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A steam shovel is a large steam-powered excavating machine designed for lifting and moving material such as rock and soil. It is the earliest type of power shovel or excavator. Steam shovels played a major role in public works in the 19th and early 20th century, being key to the construction of railroads and the Panama Canal. The development of simpler, cheaper diesel-powered shovels caused steam shovels to fall out of favor in the 1930s.
Grimshaw of Boulton & Watt devised the first steam-powered excavator in 1796.In 1833 William Brunton patented another steam-powered excavator which he provided further details on in 1836. The steam shovel was invented by William Otis, who received a patent for his design in 1839. The first machines were known as 'partial-swing', since the boom could not rotate through 360 degrees. They were built on a railway chassis, on which the boiler and movement engines were mounted. The shovel arm and driving engines were mounted at one end of the chassis, which accounts for the limited swing. Bogies with flanged wheels were fitted, and power was taken to the wheels by a chain drive to the axles. Temporary rail tracks were laid by workers where the shovel was expected to work, and repositioned as required.
Steam shovels became more popular in the latter half of the nineteenth century. Originally configured with chain hoists, the advent of steel cable in the 1870s allowed for easier rigging to the winches.
Later machines were supplied with caterpillar tracks, obviating the need for rails.
The full-swing, 360° revolving shovel was developed in England in 1884, and became the preferred format for these machines.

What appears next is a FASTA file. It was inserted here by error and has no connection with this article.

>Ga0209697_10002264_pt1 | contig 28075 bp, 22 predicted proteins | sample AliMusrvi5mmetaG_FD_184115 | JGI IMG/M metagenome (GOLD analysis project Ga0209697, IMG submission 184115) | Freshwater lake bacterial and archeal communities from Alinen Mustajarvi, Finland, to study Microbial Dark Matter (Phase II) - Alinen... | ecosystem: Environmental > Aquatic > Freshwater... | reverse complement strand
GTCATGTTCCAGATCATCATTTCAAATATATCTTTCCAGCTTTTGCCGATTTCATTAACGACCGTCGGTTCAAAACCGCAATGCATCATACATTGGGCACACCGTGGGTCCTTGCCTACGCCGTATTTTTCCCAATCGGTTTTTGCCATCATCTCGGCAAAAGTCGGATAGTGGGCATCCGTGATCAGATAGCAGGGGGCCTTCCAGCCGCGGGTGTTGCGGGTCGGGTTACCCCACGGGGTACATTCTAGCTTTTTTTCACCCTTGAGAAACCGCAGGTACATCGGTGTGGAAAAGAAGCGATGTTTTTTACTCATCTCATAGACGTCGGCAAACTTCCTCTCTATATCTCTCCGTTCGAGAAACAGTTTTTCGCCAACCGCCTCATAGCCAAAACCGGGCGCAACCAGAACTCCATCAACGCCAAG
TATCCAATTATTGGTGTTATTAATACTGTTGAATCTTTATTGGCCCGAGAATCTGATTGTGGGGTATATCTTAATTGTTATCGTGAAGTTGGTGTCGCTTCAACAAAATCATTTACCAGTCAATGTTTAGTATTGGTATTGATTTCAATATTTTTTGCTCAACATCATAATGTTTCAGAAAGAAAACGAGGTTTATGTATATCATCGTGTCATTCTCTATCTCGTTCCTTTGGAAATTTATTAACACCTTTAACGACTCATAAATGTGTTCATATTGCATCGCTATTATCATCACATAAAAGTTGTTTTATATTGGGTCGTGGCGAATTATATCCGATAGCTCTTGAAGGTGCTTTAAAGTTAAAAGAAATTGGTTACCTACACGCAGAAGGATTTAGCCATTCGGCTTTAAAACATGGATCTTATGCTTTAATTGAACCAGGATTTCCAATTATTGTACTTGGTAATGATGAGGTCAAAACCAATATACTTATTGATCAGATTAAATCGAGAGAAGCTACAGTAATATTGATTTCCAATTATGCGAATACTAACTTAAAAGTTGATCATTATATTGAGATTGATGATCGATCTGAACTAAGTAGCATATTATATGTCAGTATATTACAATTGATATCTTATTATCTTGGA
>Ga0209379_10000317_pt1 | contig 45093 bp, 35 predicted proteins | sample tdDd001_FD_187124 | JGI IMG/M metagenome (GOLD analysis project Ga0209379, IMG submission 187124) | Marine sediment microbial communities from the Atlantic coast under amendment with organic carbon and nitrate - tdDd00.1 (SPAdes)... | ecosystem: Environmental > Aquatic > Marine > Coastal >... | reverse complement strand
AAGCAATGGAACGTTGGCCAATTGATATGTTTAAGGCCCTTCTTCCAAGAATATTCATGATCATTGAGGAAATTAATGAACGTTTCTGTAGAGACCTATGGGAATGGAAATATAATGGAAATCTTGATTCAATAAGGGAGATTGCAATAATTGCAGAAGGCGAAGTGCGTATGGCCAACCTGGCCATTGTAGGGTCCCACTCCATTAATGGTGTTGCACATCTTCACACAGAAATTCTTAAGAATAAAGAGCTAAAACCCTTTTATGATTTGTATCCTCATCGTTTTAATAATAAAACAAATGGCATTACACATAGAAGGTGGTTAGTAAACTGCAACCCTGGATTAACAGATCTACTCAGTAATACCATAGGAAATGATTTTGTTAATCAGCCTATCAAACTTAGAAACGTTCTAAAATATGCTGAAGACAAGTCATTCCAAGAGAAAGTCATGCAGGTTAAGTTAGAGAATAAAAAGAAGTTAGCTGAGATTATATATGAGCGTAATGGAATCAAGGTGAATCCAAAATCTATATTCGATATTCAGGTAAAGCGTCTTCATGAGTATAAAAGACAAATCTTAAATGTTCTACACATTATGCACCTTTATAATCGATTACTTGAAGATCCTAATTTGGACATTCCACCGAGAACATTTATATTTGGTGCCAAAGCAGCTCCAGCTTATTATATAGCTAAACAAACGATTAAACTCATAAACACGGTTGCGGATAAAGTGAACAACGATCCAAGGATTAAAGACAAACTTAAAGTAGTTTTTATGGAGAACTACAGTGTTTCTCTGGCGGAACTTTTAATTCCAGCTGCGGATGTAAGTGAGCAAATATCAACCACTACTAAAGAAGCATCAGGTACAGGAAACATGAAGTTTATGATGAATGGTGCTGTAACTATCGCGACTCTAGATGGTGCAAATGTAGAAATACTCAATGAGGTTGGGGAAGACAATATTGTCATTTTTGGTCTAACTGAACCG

Expanding railway networks (in the US and the UK) fostered a demand for steam shovels. The extensive mileage of railways, and corresponding volume of material to be moved, forced the technological leap. As a result, steam shovels became commonplace.
American manufacturers included the Marion Steam Shovel Company, which was founded in 1884, and Erie Shovel Company, now owned by Caterpillar.
The booming cities in North America used shovels to dig foundations and basements for the early skyscrapers.
One hundred and two steam shovels worked in the decade-long dig of the Panama Canal across the Isthmus of Panama. Of these, seventy-seven were built by Erie;the remainder were Marion shovels. These machines 'moved mountains' in their labours. The shovel crews would race to see who could move the most dirt.
Steam shovels assisted mining operations: the iron mines of Minnesota, the copper mines of Chile and Montana, placer mines of the Klondike – all had earth-moving equipment. But it was with the burgeoning open-pit mines – first in Bingham Canyon, Utah – that shovels came into their own. The shovels systematically removed hillsides. As a result, steam shovels were used around the world from Australia to Russia to coal mines in China. Shovels were also used for construction, road and quarry work.
Steam shovels came into their own in the 1920s with the publicly funded road-building programs around North America. Thousands of miles of State Highways were built in this time period, together with new factories, such as Henry Ford's River Rouge Plant, and many docks, ports, buildings, and grain elevators.
During the 1930s steam shovels lost out to the simpler, cheaper diesel-powered excavating shovels that were the forerunners of those still in use today. Open-pit mines were electrified at this time. Only after the Second World War, with the advent of robust high-pressure hydraulic hoses, did the more versatile hydraulic excavators take pre-eminence over the cable-hoisting winch shovels.
Many steam shovels remained at work on the railways of developing nations until diesel engines supplanted them. Most have since been scrapped.